ASPIRE is a quarterly magazine published by PCI in cooperation with the associations of the National Concrete Bridge Council. The editorial content focuses on the latest technology and key issues in the Concrete Bridge Industry.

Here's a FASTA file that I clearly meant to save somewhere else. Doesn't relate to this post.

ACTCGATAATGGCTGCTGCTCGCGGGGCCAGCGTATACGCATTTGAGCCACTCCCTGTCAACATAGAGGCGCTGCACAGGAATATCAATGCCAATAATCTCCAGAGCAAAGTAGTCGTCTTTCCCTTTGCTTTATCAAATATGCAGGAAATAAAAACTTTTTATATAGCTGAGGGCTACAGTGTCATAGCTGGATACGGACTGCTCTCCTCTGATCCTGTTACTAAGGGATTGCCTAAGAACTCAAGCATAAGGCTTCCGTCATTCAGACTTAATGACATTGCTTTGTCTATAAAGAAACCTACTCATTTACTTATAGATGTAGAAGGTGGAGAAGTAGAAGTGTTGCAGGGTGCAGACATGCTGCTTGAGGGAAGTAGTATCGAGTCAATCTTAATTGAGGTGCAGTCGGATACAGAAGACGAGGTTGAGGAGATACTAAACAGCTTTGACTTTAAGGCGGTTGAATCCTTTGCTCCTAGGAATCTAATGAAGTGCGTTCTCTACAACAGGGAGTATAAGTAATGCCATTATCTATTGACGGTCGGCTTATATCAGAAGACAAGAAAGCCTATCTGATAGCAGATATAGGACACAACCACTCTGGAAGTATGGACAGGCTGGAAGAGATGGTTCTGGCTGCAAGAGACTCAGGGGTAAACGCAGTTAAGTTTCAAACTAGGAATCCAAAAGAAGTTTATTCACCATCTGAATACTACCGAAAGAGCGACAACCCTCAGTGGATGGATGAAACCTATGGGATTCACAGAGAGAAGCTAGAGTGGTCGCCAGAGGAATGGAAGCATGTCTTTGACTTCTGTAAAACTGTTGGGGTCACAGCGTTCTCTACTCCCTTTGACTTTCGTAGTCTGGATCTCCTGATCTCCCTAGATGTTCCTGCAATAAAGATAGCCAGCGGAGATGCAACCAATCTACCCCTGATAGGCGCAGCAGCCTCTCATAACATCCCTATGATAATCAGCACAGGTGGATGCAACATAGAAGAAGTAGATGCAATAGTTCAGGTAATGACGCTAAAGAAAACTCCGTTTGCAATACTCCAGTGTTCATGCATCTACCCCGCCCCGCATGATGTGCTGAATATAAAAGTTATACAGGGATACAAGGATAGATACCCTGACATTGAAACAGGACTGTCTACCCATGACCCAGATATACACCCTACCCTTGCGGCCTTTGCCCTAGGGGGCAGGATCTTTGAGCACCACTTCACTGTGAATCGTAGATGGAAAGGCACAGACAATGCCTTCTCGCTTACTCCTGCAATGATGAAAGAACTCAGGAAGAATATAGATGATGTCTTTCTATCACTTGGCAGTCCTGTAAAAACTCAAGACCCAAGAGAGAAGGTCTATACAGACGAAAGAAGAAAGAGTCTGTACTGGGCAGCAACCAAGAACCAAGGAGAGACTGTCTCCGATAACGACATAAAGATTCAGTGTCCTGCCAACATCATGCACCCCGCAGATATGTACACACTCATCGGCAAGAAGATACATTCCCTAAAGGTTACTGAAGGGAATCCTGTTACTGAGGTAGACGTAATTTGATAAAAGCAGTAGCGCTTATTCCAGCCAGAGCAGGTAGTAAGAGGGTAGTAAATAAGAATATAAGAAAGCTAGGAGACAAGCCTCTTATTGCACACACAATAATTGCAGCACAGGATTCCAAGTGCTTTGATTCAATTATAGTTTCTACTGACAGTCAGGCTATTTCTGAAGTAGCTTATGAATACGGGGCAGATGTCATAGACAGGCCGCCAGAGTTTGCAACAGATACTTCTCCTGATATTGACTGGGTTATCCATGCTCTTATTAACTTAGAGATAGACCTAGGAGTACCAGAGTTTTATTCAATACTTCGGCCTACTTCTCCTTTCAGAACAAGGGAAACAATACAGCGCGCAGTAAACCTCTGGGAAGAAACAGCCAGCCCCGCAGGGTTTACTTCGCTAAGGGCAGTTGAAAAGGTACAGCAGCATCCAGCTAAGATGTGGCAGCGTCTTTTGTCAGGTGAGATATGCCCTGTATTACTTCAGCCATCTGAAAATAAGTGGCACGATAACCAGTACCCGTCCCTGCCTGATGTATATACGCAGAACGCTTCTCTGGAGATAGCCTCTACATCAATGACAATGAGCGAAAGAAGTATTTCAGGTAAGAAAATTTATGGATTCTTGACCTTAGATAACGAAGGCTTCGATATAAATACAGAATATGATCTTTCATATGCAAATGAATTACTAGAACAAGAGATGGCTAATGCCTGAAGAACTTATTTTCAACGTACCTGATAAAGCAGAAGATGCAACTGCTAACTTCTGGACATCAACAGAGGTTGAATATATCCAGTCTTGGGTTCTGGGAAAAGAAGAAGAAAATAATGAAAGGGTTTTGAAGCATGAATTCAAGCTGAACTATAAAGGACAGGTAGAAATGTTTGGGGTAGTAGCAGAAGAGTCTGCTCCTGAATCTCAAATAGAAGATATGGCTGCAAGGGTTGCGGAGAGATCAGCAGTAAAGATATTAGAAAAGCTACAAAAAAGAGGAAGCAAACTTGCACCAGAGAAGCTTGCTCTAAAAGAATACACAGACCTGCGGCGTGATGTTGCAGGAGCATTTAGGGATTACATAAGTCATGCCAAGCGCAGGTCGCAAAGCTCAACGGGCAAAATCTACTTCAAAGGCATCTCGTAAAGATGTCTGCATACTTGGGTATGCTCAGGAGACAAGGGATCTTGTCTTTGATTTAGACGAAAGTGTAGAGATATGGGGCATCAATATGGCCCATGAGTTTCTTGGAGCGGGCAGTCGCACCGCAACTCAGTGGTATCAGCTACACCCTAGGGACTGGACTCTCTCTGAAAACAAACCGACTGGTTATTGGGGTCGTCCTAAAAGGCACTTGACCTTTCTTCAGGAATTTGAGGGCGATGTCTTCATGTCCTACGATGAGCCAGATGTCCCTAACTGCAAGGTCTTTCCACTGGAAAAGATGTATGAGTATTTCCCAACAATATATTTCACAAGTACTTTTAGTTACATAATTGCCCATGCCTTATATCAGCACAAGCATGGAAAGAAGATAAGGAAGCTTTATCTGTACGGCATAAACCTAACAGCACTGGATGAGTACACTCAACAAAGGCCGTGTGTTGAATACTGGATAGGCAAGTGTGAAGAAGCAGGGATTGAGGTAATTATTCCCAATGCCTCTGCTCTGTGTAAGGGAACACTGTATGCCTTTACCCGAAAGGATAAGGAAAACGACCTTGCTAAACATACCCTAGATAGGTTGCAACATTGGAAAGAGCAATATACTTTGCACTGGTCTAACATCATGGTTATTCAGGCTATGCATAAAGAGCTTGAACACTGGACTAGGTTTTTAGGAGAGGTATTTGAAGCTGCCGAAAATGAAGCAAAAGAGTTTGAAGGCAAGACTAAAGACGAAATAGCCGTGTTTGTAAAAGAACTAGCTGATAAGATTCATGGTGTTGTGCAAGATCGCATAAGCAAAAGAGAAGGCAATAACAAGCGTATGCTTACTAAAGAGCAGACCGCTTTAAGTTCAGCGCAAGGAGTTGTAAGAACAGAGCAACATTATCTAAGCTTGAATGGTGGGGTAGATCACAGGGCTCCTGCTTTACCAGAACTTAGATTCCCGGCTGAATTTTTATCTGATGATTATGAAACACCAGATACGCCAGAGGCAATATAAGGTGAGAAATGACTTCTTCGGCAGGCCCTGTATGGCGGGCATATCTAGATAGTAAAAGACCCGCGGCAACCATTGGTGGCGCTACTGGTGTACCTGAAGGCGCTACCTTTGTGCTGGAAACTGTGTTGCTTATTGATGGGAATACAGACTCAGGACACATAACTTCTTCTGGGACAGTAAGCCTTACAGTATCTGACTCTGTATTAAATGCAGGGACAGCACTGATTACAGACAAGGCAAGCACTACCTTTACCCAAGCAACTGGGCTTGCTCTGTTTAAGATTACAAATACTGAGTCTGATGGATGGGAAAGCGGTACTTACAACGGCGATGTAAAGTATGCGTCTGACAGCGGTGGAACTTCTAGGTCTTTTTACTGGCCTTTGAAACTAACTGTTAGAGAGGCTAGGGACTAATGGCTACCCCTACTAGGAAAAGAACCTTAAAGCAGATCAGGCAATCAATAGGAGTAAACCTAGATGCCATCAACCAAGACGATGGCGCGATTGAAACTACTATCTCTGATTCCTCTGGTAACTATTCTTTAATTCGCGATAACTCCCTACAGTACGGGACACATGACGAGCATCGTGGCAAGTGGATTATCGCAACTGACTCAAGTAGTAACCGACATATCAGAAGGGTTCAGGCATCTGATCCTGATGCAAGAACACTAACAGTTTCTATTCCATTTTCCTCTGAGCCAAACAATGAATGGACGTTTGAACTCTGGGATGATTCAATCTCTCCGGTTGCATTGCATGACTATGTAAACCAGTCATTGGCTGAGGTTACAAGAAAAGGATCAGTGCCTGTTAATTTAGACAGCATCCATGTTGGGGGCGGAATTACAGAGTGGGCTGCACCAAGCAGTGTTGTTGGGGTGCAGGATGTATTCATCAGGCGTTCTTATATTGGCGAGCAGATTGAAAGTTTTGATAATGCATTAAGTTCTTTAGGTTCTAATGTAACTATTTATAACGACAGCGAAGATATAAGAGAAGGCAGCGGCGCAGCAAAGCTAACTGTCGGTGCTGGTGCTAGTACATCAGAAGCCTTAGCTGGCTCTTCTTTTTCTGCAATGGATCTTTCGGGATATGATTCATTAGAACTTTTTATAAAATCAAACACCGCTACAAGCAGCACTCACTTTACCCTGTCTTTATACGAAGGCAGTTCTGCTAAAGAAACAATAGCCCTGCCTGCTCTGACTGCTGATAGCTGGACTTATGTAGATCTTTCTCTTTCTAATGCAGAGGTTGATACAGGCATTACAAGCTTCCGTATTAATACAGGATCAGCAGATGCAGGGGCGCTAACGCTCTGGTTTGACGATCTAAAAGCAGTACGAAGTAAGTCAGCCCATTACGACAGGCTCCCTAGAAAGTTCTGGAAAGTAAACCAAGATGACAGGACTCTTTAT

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52 | ASPIRE , Summer 2012 CBP Concrete Bridge Preservation Lightweight Concrete Facilitates Deck Replacement by Catherine Higgins, Utah Department of Transportation Lightweight concrete is not commonly used for constructing bridge decks according to Joshua Sletten, structures design manager at the Utah Department of Transportation (UDOT). However, lightweight concrete was the right choice for the Tag- gart Bridge, which is comprised of twin structures that carry I-84 over the Union Pacific Railroad. Originally built in 1967, the deck replacement was a priority. Lightweight concrete al- lowed the bridge deck to accommodate a thicker deck and as- phalt overlay to meet the adjoining freeway profile, while not exceeding the load capacity of the older, precast, prestressed concrete girder bridges. The bridge geometry, along with the requirement to keep the freeway open during construction, presented the initial challeng- es to UDOT, Hanson Structural Precast, and Granite Construc- tion Company Inc. Both bridges are three-span structures on a curved alignment. Sixty individual deck panels were designed, and "no two pan- els were the same," according to UDOT design engineer Robert Nash. He kept dimensions the same where possible but "the lo- cation of shear blockouts and leveling devices were different for every panel." Each panel was connected to the beams using rein- forcing bars grouted into the top flanges of the concrete beams. Hanson created precise shop drawings for each precast con- crete panel. An indoor precasting yard made production immune to weather delays, and a rigorous internal quality- control process eliminated fit issues at the construction site. Panels used concrete with expanded shale lightweight aggre- gates from Utelite Corporation, a local supplier. Granite Construction achieved UDOT's aggressive construc- tion schedule requirements while keeping traffic moving dur- ing construction. The precast concrete panels and detailed construction sequence allowed workers to keep pace even during snow flurries and low temperatures. The project won recognition from UDOT as the Rural Project of the Year for 2011. _________ Catherine Higgins is an interactive specialist with the Utah Department of Transportation Communications Office. CBP CONCRETE BRIDGE PRESERVATION Lightweight concrete panels allowed the use of a thicker deck and overlay while not exceeding the capacity of the older beams. Photo: Utelite Corporation. The panels were connected to the beams through reinforcing bars grouted into the top flanges of the beams. Photo: Utelite Corporation. ASPIREBook_Sum12_R02.indb 52 6/29/12 12:39 PM

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